Erik

"To fight and conquer in all your battles is not supreme excellence; supreme excellence consists of breaking the enemy's resistance without fighting."

--Sun Tzu

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I knew a producer who cut 75 masters of a tune. He couldn't sell the tune, so the masters just sat. Eventually he did get a deal, so he pulled out the masters to listen to them and pick the best one. Know what? He couldn't tell the difference among all the different versions. All those little tweaks that seemed so important at the time meant nothing.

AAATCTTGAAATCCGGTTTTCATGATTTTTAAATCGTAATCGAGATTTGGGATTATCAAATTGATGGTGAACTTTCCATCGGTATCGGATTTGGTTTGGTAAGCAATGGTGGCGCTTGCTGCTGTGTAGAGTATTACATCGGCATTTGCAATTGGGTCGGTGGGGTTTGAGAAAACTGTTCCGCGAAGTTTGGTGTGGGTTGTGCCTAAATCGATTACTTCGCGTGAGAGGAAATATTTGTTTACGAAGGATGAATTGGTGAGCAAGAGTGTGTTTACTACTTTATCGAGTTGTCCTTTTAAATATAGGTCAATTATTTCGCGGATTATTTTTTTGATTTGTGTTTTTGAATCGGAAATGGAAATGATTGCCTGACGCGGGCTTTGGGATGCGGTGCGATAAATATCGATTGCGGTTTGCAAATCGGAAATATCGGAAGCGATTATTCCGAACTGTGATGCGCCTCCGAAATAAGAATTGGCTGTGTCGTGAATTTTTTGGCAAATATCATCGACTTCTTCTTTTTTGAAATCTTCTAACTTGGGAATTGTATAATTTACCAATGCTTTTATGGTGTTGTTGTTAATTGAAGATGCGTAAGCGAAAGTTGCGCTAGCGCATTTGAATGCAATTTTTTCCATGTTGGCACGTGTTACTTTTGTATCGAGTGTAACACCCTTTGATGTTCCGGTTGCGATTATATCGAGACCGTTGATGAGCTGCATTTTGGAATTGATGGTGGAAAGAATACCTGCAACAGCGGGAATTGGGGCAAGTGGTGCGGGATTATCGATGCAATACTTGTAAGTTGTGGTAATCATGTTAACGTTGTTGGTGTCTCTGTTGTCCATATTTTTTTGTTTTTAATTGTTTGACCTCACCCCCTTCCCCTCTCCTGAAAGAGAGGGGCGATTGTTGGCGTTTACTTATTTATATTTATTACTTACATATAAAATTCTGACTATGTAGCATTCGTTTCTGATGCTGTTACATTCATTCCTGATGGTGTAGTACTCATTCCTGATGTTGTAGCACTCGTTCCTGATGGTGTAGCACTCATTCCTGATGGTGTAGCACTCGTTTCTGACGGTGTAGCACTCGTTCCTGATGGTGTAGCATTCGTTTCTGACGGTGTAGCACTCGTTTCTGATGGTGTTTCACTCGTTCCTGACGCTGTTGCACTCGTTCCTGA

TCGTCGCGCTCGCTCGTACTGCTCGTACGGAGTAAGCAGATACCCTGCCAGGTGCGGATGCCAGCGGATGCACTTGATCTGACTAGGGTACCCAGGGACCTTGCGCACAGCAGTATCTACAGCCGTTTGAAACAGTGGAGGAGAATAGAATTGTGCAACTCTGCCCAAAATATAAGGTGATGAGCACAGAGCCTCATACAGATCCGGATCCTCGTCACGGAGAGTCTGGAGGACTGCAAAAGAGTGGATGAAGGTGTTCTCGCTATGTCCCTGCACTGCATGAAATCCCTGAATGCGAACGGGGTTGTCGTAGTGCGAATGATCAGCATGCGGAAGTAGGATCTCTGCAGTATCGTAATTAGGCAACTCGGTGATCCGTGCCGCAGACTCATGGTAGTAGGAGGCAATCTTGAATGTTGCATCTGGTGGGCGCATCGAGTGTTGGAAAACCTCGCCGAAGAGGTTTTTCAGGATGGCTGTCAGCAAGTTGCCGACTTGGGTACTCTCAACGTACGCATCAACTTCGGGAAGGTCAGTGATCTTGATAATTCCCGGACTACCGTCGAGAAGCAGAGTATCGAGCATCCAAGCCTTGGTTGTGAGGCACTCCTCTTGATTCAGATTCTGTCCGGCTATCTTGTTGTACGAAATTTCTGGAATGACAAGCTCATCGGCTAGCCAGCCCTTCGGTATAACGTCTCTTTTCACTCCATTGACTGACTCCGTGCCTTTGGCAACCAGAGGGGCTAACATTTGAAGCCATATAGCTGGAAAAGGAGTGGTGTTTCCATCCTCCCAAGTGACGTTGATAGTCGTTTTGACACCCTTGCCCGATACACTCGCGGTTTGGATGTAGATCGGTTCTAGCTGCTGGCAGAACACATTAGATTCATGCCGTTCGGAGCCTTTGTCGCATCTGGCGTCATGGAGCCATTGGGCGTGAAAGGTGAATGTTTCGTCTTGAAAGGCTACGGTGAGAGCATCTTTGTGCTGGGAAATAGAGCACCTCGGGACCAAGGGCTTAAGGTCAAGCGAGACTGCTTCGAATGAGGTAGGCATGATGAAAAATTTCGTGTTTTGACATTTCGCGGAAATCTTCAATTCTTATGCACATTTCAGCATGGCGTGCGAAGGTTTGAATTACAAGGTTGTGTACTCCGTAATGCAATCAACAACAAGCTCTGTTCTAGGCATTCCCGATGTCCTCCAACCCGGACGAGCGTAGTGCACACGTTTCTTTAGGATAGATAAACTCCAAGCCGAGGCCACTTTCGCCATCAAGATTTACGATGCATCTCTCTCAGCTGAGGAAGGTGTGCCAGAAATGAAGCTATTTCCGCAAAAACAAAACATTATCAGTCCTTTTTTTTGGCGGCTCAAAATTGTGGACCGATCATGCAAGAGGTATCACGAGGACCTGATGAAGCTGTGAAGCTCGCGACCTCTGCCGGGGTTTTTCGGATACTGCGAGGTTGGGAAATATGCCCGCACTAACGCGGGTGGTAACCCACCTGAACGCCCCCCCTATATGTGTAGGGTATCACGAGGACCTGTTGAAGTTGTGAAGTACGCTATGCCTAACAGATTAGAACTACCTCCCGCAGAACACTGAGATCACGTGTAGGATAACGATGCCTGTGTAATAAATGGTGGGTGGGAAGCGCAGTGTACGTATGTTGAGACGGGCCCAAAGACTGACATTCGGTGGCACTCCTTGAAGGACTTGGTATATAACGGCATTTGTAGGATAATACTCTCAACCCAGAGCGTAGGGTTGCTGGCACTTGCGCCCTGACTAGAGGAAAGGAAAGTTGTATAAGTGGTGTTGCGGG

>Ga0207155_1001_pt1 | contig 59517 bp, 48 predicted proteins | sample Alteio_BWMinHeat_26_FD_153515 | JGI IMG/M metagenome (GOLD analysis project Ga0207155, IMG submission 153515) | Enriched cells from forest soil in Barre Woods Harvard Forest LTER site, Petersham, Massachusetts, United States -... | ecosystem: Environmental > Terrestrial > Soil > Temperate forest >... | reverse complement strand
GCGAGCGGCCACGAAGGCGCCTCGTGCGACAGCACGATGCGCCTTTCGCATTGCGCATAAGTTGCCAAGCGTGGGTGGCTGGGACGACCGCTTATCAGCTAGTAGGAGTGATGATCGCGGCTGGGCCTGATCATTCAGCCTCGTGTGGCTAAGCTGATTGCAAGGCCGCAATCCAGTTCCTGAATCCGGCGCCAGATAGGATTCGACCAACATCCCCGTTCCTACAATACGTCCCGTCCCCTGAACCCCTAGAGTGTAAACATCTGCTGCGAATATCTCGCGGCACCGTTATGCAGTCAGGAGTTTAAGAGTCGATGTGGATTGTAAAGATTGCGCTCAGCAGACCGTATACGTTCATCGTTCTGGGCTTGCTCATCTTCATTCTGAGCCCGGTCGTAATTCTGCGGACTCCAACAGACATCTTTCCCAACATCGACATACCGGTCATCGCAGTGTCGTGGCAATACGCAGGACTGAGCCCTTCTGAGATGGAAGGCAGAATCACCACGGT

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If anything is worth doing, it is worth overdoing to the point of harmful obsession. My method also makes use of the solo button, with the idea being that I want to put everything under the microscope individually at first, and then put the whole mix under the microscope a bit later. What helps in the process is soloing with the whole product in mind. -Danny

Grace, Peace, V, and Hz,

 

Danny